Composting recycles food waste so that it isn’t waste at all. Compost makes excellent top soil, which in turn absorbs carbon, helping to cool our planet.
If you find yourself already breaking your New Year’s resolutions—and really, who could blame you after the unending test of resolve that was 2021—I have a suggestion that is easier than learning to knit or getting in 10,000 steps a day.
Resolve to compost.
The State of California is here to help you stick to your composting goals. A mandate to redirect food waste from the trash bin to the compost heap went into effect Jan. 1, making California the second and largest state to enact such a law, after Vermont. Many cities already collect compost, including San Francisco and Davis. San Diego boasts one of the largest city-run composting sites in the state, and Chula Vista recently opened a composting center that’s solar powered to boot.
Unfortunately, these laudable composting efforts don’t mean the San Diego region is ready for the new law. Between supply chain woes and capacity limits at compost facilities, cities are still figuring out how to create effective large-scale composting systems. That’s why, while a state law and existing local efforts are undoubtedly a step in the right direction, large-scale trash reduction must start closer to home, by changing individual habits and elevating community composting practices.
Composting is in our roots, so to speak. It’s an ancient activity, used continuously by Indigenous people the world over for thousands of years, that we’ve only learned to neglect in the last century or so. We have become habituated to throwing trash away without thinking about where “away” is. Of course, there actually is no “away.” Our trash ends up in landfills and incinerators that sit next to homes and schools, and that are routinely and unjustly built in communities of color. The toxicity these sites produce seeps into the ground, runs into the water and pollutes the air.
Food waste makes up about a third of what we toss nationwide. When food waste is buried in a landfill, decomposing without any oxygen, it produces methane gas as it rots. Methane is a powerful greenhouse gas, more potent that carbon dioxide, and a significant contributor to global warming. Melting ice releases stores of additional greenhouse gases that increase ocean acidity. That acidity can eat away entire ecosystems and species and, ultimately, harm the health of those at the top of the food chain. No, not sharks. Us.
Composting, on the other hand, recycles food waste so that it isn’t waste at all. Compost makes excellent top soil, which in turn absorbs carbon, helping to cool our planet. Compost can reduce our reliance on synthetic fertilizers, protect us from drought by helping water sink deep into soil and enrich depleted farmland, easing economic hardship while also preventing toxic runoff from entering our rivers, aquifers and ocean. Yes, the banana peel you throw in the compost bin has an impact on the entire planet.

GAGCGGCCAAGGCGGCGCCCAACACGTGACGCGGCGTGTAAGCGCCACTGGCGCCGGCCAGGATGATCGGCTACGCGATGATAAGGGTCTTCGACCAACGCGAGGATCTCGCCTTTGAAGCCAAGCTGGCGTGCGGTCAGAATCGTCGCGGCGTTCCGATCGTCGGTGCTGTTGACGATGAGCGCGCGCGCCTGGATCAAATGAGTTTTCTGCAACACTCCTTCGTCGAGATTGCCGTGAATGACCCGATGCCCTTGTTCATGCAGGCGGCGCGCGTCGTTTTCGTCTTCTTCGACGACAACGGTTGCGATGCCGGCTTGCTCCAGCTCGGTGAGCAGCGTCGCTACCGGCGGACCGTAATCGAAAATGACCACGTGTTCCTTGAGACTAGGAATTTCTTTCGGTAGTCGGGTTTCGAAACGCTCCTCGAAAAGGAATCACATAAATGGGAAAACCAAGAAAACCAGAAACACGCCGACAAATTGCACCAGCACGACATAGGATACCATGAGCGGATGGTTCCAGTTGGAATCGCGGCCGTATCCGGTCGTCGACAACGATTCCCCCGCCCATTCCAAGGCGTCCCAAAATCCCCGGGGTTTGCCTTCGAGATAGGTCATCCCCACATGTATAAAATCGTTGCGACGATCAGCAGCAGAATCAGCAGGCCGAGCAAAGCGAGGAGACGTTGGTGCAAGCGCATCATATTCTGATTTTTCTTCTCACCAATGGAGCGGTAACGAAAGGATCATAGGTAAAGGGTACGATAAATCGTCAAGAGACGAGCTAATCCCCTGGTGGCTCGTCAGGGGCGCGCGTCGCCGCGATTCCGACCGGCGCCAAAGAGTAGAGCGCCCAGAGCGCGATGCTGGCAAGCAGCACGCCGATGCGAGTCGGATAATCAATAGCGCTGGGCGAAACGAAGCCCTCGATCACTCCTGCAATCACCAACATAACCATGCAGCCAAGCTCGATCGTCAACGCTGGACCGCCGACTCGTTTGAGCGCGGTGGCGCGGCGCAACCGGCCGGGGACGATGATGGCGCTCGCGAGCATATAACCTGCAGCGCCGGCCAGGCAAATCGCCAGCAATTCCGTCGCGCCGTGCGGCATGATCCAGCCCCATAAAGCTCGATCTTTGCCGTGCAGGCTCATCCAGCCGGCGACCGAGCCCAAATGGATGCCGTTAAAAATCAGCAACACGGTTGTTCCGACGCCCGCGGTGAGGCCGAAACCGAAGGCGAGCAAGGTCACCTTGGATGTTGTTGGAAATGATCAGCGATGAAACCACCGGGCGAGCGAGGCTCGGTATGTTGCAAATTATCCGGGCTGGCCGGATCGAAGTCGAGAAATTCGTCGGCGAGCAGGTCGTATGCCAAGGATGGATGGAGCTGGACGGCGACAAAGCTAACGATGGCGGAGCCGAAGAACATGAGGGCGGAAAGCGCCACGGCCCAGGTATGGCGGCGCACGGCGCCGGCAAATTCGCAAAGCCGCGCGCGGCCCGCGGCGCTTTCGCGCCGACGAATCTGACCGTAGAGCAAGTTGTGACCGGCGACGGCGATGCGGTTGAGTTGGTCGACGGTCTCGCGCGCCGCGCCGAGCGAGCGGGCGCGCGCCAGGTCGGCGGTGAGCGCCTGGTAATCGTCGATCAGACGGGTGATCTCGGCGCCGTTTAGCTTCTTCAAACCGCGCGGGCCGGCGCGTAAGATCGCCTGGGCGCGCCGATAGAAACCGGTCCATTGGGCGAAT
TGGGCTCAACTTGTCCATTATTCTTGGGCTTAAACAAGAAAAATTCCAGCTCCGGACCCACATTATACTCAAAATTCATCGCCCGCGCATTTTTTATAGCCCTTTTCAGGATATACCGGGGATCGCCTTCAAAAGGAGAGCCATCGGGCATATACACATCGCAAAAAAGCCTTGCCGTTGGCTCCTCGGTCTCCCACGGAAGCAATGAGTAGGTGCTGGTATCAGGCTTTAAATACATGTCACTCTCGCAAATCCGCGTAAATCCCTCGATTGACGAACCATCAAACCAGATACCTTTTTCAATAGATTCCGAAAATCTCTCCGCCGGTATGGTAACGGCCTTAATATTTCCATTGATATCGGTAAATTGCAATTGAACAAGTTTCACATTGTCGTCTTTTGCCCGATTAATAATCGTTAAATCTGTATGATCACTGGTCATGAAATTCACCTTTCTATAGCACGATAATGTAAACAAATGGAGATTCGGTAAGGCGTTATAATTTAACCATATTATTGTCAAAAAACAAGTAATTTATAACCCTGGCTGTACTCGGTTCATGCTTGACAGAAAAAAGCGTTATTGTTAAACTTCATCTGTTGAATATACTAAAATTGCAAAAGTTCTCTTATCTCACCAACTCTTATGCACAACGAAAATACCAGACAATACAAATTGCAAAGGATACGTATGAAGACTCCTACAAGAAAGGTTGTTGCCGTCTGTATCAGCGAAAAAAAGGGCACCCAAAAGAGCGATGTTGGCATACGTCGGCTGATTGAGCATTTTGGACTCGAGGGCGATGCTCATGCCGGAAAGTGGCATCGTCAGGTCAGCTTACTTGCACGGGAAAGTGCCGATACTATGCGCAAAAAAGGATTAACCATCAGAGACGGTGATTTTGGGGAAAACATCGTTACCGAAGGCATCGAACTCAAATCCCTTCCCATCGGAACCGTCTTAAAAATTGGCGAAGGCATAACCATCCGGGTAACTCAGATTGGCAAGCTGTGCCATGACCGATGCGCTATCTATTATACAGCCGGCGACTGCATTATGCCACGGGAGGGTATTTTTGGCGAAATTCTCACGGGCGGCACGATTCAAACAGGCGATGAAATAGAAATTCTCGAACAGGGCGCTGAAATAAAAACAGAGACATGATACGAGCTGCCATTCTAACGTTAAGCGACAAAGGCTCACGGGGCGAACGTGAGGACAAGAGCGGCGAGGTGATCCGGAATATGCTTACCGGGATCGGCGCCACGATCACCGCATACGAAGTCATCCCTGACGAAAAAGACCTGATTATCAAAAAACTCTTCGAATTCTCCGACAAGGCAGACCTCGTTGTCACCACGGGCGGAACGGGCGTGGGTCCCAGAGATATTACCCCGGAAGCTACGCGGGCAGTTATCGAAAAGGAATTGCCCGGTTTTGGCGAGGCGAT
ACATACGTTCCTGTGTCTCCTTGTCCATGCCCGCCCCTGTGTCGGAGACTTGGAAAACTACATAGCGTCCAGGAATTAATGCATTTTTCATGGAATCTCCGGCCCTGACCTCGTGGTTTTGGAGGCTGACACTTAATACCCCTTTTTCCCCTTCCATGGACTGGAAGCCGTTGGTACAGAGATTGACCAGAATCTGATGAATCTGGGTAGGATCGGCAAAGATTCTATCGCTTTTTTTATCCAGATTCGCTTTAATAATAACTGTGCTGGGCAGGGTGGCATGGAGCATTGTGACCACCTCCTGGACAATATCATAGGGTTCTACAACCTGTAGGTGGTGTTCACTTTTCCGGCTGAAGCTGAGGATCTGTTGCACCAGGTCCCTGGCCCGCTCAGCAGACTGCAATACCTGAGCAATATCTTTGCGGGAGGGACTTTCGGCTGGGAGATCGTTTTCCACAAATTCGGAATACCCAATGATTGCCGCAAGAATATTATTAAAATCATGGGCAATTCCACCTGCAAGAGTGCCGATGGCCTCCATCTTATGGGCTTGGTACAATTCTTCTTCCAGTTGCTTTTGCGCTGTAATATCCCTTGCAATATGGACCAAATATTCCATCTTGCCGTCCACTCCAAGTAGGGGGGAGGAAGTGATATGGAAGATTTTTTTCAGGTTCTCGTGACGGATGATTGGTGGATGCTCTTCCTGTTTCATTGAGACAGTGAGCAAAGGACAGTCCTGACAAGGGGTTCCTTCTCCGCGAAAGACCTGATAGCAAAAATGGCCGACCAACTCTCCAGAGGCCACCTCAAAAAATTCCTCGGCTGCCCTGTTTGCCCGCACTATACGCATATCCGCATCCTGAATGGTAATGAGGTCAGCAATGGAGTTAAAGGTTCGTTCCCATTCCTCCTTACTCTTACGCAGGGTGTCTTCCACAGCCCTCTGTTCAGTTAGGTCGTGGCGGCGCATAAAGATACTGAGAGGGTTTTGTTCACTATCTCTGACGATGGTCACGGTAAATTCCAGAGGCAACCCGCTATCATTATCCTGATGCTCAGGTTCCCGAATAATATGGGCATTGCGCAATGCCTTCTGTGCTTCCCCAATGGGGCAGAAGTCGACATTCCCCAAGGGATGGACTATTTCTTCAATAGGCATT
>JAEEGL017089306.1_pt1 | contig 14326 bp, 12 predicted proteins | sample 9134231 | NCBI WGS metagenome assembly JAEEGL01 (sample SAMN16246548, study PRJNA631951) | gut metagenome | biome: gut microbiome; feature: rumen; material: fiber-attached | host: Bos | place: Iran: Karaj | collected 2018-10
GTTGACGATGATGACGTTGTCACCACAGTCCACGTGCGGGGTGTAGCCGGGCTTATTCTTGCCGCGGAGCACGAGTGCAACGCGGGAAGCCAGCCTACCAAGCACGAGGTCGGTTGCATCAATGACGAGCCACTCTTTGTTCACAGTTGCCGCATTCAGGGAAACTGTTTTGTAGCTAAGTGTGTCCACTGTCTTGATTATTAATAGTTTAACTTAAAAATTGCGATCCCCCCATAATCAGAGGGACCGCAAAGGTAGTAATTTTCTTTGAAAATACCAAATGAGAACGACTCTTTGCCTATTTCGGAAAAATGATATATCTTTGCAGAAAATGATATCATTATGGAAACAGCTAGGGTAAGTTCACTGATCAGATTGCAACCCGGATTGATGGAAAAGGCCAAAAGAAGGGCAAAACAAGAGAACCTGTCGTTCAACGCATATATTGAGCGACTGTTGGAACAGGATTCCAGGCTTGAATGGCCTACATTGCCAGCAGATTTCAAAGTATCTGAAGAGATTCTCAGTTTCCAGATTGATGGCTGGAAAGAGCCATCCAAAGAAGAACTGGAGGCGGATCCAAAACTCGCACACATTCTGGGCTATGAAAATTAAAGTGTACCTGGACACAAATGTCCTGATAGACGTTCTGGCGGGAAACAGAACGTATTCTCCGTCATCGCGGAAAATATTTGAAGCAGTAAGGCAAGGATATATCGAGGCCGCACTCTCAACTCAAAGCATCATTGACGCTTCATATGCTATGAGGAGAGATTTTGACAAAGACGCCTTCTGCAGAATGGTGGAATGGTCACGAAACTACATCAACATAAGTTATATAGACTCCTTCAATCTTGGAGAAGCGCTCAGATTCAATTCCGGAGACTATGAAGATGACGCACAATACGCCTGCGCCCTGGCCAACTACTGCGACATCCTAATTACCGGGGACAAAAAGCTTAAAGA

It really is all connected.
Resolving to compost starts at home. Once you start diverting food scraps from the trash to a countertop container, or a green waste can, a switch flips: you might start to cringe at how much of your cardboard can’t go to compost because of the ink on it, or you’ll think twice about picking up fruit wrapped in plastic containers instead of open produce. And eventually that banana peel won’t be just a banana peel: it will be a reminder of why healthy air requires healthy soils and healthy seas, and why composting is one important part of making a healthier planet.
Individual actions are what start a movement—and what helps that process along is community. Local organizations like CRECE Farming Cooperative in Santa Ana, a grantee of our family foundation and Food2Soil Compost Collective in San Diego are actively elevating and reinforcing individual composting habits, building community and educating would-be composters in the process. These organizations are showing that it’s possible to build composting sites and start operations quickly, at low up-front cost, and produce high quality compost faster, without the environmentally damaging impact of long-haul trash trucking. A diverse compost sector, built from the community up, can develop best practices and generate local green jobs. We’ve seen this work in other, albeit smaller places. Healthy Soil, Healthy Seas Rhode Island, an initiative with support from our foundation, brings together several community organizations to shape individual action and local policy and connect the dots between land, sea and air.
In the months and years to come, we need to remember that composting is best done in your own backyard, literally and figuratively.
Schmidt is co-founder of Schmidt Ocean Institute and Schmidt Futures, and co-founder and president of the Schmidt Family Foundation, which works to expand access to renewable energy, clean air and water, and healthy food. She lives in Santa Barbara.